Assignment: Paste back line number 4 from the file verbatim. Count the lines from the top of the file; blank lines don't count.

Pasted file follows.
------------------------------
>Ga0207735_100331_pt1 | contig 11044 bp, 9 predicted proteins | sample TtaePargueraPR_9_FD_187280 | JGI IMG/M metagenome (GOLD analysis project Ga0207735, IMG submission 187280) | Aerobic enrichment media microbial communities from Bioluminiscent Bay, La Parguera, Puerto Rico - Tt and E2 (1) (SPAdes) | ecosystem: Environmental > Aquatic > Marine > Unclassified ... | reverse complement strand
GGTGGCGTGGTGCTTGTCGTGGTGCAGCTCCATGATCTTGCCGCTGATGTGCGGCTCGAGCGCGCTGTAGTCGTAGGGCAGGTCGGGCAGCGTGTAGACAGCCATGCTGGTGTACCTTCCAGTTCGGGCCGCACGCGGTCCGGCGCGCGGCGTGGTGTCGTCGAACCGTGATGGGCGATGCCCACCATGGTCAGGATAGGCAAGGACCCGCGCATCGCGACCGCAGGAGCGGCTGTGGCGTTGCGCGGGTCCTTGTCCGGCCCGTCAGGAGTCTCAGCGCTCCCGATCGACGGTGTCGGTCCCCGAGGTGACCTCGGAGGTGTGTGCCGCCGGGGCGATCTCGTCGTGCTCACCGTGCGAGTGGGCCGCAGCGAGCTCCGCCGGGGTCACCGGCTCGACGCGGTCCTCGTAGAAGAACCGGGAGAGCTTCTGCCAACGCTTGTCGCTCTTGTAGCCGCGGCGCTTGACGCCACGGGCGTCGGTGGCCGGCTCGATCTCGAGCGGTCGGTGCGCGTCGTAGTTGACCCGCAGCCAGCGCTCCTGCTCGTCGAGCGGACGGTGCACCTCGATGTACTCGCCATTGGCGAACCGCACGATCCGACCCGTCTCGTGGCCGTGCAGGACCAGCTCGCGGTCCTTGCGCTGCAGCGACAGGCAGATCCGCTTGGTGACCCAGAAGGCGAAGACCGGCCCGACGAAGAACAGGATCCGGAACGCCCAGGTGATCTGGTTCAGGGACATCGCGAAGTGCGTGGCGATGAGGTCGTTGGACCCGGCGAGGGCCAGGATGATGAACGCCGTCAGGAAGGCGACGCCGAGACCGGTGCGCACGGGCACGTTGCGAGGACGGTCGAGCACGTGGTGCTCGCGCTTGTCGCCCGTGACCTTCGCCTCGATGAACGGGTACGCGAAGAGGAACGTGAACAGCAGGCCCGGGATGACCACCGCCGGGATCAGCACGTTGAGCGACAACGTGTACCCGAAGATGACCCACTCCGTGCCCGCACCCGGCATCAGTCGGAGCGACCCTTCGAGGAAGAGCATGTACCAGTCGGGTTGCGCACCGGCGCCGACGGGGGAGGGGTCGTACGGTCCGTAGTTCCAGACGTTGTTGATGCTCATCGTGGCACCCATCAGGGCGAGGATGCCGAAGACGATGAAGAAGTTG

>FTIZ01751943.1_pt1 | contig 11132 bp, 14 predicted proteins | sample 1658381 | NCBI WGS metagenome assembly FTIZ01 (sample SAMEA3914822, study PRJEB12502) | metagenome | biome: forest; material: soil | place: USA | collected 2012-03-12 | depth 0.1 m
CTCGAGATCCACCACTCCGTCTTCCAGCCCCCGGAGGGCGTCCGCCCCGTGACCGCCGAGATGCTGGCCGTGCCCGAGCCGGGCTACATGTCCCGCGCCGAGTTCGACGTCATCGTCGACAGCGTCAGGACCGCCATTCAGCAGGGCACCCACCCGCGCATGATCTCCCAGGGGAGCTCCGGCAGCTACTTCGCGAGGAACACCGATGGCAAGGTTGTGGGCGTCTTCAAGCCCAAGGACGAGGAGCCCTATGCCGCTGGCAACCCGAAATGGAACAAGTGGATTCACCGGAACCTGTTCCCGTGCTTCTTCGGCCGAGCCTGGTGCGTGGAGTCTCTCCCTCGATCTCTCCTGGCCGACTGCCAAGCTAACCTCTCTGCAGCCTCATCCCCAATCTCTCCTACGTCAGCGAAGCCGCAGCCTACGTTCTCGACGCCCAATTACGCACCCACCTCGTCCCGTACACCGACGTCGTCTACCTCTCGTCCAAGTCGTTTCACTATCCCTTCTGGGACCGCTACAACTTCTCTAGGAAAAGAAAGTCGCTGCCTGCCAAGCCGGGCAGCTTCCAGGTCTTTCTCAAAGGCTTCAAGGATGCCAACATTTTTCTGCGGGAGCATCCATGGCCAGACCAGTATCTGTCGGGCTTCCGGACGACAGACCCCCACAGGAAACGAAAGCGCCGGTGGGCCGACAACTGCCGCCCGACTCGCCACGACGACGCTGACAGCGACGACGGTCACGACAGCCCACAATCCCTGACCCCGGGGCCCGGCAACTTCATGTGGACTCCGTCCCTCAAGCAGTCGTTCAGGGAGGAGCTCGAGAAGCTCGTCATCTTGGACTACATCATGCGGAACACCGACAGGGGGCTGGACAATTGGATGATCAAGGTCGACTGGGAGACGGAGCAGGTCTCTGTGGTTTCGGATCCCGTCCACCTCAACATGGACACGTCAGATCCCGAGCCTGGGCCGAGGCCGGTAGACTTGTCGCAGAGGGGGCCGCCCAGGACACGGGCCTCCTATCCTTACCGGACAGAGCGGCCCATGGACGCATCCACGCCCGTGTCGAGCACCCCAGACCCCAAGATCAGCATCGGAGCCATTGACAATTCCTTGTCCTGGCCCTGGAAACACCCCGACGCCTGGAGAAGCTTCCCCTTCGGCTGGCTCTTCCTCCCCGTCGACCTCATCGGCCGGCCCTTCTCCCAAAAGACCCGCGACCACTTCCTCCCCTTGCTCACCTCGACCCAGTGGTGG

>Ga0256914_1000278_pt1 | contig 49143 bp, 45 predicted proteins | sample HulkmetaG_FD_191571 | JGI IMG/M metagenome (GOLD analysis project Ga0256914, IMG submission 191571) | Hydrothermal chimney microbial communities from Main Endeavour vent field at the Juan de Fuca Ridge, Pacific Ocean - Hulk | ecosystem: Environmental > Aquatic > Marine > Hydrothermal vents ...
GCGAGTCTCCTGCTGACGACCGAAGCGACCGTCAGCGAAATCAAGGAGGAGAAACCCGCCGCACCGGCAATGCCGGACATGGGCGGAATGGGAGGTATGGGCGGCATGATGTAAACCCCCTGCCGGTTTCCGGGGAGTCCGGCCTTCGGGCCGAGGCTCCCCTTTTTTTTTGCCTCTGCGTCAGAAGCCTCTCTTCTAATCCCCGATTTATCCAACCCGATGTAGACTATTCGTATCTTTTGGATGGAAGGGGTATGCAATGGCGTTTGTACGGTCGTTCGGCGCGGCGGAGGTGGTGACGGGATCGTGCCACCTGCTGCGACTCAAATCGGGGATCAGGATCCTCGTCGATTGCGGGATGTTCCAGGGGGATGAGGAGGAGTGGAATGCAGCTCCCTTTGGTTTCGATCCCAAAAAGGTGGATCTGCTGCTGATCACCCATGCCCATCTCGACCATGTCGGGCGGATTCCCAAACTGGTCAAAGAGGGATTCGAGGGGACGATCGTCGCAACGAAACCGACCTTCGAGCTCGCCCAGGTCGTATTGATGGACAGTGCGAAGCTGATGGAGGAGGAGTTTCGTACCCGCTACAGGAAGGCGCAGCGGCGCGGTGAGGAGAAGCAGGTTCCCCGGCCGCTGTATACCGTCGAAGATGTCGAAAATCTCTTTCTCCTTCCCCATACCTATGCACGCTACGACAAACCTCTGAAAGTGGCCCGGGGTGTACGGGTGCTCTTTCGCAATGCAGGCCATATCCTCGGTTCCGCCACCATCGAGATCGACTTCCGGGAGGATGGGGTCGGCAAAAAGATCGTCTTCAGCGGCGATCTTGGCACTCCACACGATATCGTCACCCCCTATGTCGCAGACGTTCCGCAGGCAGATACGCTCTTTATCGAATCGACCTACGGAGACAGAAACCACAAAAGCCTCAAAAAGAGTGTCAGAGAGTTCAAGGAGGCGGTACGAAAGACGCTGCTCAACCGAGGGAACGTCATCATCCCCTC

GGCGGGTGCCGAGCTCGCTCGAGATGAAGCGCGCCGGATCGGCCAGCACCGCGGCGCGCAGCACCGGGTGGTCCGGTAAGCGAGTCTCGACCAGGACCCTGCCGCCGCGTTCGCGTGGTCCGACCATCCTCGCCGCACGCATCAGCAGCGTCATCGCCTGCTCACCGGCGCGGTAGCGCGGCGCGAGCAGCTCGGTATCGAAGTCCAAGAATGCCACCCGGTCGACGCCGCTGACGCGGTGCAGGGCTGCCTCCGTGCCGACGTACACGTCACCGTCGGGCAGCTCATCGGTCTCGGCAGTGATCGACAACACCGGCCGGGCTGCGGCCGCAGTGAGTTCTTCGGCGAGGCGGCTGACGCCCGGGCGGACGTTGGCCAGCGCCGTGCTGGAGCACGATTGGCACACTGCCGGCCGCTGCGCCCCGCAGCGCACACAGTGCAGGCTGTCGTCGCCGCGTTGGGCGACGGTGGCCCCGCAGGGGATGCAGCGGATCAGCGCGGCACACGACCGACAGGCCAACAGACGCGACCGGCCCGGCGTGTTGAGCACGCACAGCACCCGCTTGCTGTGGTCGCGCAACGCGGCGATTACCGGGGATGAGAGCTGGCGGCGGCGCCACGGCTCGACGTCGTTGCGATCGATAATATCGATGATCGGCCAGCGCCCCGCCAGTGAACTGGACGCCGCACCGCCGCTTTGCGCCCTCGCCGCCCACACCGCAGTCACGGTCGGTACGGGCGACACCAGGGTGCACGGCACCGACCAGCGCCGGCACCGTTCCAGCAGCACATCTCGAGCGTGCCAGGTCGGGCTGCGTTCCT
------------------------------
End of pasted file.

CTCGAGATCCACCACTCCGTCTTCCAGCCCCCGGAGGGCGTCCGCCCCGTGACCGCCGAGATGCTGGCCGTGCCCGAGCCGGGCTACATGTCCCGCGCCGAGTTCGACGTCATCGTCGACAGCGTCAGGACCGCCATTCAGCAGGGCACCCACCCGCGCATGATCTCCCAGGGGAGCTCCGGCAGCTACTTCGCGAGGAACACCGATGGCAAGGTTGTGGGCGTCTTCAAGCCCAAGGACGAGGAGCCCTATGCCGCTGGCAACCCGAAATGGAACAAGTGGATTCACCGGAACCTGTTCCCGTGCTTCTTCGGCCGAGCCTGGTGCGTGGAGTCTCTCCCTCGATCTCTCCTGGCCGACTGCCAAGCTAACCTCTCTGCAGCCTCATCCCCAATCTCTCCTACGTCAGCGAAGCCGCAGCCTACGTTCTCGACGCCCAATTACGCACCCACCTCGTCCCGTACACCGACGTCGTCTACCTCTCGTCCAAGTCGTTTCACTATCCCTTCTGGGACCGCTACAACTTCTCTAGGAAAAGAAAGTCGCTGCCTGCCAAGCCGGGCAGCTTCCAGGTCTTTCTCAAAGGCTTCAAGGATGCCAACATTTTTCTGCGGGAGCATCCATGGCCAGACCAGTATCTGTCGGGCTTCCGGACGACAGACCCCCACAGGAAACGAAAGCGCCGGTGGGCCGACAACTGCCGCCCGACTCGCCACGACGACGCTGACAGCGACGACGGTCACGACAGCCCACAATCCCTGACCCCGGGGCCCGGCAACTTCATGTGGACTCCGTCCCTCAAGCAGTCGTTCAGGGAGGAGCTCGAGAAGCTCGTCATCTTGGACTACATCATGCGGAACACCGACAGGGGGCTGGACAATTGGATGATCAAGGTCGACTGGGAGACGGAGCAGGTCTCTGTGGTTTCGGATCCCGTCCACCTCAACATGGACACGTCAGATCCCGAGCCTGGGCCGAGGCCGGTAGACTTGTCGCAGAGGGGGCCGCCCAGGACACGGGCCTCCTATCCTTACCGGACAGAGCGGCCCATGGACGCATCCACGCCCGTGTCGAGCACCCCAGACCCCAAGATCAGCATCGGAGCCATTGACAATTCCTTGTCCTGGCCCTGGAAACACCCCGACGCCTGGAGAAGCTTCCCCTTCGGCTGGCTCTTCCTCCCCGTCGACCTCATCGGCCGGCCCTTCTCCCAAAAGACCCGCGACCACTTCCTCCCCTTGCTCACCTCGACCCAGTGGTGG